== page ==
Politics is the study of decision-making power (who's got it, and who
hasn't) at the inter-social and societal levels. When considered at smaller
scales, e.g. within a profession, it is indistinguishable from applied
ethics or specialist ethical codes - for these issues see the list of ethics
At whatever scale, politics is the rather imperfect way that we actually do
coordinate individual actions for mutual (or strictly personal) gain. What
distinguishes the political from the ethical or merely social is a
much-debated question. Most theorists would acknowledge that to be
political, a process has to involve at least some potential for use of force
or violence - politics is about conflict that is about much more than theory
and fashion. To win a political conflict always implies that one has taken
power away from one group or faction to give it to another. Most would also
acknowledge that political conflict can easily degrade to zero-sum games,
with little learned or settled by conflict other than "who won and who lost":
Lenin said politics was about "who could do what to whom" (Russian "Kto-Kgo"
for "Who-Whom"). As political scientist Harold Lasswell said, politics is
"who gets what, when and how." It also concerns how we resolve moral
conflicts that are sufficiently serious that they constitute a risk of
social disruption - in which case commitment to a common process of
arbitration or diplomacy tends to reduce violence - usually viewed as a key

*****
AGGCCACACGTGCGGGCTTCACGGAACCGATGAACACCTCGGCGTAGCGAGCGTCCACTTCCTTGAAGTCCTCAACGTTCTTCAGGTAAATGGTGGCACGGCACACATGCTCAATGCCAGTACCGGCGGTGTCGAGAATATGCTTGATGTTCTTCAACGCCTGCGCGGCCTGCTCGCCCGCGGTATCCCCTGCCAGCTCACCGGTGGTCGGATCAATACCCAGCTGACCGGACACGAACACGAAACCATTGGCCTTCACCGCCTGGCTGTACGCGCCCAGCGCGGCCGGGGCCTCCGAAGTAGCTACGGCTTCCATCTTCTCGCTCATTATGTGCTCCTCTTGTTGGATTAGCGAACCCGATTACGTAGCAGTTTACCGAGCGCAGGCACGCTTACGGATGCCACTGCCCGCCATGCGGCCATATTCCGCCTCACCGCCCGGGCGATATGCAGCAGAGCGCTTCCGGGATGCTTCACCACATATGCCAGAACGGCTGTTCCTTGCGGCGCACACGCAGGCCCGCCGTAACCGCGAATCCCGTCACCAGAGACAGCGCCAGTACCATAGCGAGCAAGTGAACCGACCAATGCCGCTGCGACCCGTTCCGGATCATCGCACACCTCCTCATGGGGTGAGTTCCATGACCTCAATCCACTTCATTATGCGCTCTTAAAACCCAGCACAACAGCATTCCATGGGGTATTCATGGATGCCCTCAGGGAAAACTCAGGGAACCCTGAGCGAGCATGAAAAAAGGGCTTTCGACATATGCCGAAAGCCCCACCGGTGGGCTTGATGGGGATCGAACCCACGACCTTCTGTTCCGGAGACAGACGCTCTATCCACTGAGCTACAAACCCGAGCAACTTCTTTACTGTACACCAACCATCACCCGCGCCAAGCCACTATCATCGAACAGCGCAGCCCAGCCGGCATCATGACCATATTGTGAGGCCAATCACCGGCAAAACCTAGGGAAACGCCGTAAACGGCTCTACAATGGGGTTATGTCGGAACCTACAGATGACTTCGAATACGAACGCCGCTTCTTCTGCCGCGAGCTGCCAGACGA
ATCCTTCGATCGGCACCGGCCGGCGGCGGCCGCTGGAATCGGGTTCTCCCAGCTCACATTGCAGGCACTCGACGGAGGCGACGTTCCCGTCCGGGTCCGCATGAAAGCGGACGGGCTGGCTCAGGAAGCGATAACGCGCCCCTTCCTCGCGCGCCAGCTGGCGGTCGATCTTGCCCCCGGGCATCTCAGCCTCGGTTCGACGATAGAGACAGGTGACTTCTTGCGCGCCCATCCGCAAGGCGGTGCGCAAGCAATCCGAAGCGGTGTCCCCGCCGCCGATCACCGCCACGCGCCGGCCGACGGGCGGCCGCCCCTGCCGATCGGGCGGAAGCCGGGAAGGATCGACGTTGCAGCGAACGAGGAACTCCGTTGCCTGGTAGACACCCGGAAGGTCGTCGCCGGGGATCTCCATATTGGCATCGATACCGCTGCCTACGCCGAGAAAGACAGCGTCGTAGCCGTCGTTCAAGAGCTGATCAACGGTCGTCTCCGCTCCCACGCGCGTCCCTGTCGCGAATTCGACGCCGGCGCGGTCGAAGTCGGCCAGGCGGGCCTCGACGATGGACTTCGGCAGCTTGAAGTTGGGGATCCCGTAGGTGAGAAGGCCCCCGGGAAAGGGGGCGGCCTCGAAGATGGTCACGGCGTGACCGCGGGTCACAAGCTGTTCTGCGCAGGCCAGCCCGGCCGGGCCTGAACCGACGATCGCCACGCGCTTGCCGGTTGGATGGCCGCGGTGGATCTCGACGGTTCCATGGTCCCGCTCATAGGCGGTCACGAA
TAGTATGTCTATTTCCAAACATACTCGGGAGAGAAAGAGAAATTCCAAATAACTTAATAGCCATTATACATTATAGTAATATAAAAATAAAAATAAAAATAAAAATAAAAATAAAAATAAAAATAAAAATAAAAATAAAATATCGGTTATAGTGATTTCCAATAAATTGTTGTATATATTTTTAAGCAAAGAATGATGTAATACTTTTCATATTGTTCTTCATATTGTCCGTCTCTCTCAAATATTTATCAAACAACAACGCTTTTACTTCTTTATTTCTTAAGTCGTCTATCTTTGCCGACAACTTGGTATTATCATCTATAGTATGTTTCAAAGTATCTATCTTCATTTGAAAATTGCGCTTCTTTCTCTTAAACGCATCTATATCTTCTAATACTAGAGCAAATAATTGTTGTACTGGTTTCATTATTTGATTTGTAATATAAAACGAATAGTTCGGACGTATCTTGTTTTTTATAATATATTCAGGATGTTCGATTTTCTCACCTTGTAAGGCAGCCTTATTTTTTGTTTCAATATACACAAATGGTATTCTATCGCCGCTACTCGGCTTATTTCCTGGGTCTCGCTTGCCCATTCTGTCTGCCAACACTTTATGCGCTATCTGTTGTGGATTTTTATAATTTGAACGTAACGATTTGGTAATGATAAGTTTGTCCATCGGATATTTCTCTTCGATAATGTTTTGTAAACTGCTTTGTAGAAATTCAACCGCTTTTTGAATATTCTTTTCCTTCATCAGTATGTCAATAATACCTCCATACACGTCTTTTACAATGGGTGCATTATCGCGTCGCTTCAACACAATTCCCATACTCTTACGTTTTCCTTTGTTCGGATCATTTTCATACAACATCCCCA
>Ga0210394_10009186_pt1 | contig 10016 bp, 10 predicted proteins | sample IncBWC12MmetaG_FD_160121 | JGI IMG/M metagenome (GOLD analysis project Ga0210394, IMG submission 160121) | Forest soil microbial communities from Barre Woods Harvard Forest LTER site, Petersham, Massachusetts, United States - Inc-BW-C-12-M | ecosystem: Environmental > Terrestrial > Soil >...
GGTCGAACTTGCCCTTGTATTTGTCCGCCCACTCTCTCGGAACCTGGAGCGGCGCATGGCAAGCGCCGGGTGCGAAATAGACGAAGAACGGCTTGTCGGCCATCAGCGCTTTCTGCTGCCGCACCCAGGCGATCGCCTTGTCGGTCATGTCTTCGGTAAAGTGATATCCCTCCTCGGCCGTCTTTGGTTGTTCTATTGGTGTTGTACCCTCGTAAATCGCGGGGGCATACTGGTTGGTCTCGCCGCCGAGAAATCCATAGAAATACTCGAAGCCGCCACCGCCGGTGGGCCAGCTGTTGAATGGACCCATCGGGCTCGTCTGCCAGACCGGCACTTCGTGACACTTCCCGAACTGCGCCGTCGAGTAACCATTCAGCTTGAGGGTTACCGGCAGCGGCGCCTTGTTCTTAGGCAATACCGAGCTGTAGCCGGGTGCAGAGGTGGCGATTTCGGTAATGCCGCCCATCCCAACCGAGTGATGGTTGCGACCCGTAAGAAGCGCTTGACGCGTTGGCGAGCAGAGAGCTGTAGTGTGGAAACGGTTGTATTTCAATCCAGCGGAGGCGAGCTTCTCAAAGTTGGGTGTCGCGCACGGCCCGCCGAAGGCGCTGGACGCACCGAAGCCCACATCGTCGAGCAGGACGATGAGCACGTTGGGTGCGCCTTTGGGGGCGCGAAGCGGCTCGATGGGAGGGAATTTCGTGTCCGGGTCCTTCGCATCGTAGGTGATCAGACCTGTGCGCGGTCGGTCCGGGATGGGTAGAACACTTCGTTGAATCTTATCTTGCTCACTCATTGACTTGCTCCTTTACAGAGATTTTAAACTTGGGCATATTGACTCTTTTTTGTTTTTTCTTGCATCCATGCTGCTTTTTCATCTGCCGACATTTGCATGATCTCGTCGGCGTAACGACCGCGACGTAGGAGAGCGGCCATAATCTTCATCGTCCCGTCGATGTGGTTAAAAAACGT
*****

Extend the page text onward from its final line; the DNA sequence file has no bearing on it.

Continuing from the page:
goal of civilization. Bernard Crick is a major theorist of this view and
also of the idea that politics is itself simply "ethics done in public",
where public institutions can agree, disagree, or intervene to achieve a
desirable culmination or comprehensive (process) result.
In addition to government, journalists, religious groups, special interest
groups, and economic systems and conditions may all have influence on
decisions. Therefore, politics touches on all these subjects.
Authors of studies of politics have both reflected and influenced the
political systems of the world. Niccolo Machiavelli wrote The Prince, an
analysis of politics in a monarchy, in 1513, while living in a monarchy.
Karl Marx and Friedrich Engels wrote "The Communist Manifesto" in 1848 and
it went on to be one of the most influential works of the twentieth century.
Today, much study of politics focuses on democracies, and how their form
affects the decisions they make.
Other lines of political inquiry attempt to answer philosophical questions such as;
* is there a moral justification for government.
* what is the purpose of government?
* is there any possible empirical or more formal method for evaluating
and quantifying ethicality and morality of human actions that could
augment or replace religion or authority or political contention in
deciding what political leaders "should" do?
* is there an objective way to evaluate the quality of a decision,
policy, leader or party?
These are ongoing debates that are millenia old.
As well being influenced by these weighty matters, politics is also a social
activity, and as such it is subject to the whims of fashion as any other.
Political scientists are academics who research the conduct of politics.
They look at elections, public opinion, institutional activities (how
legislatures act, the relative importance of various sources of political
power etc), the ideologies behind various politicans and political
organisations, how politicians achieve and wield their influence, and so on.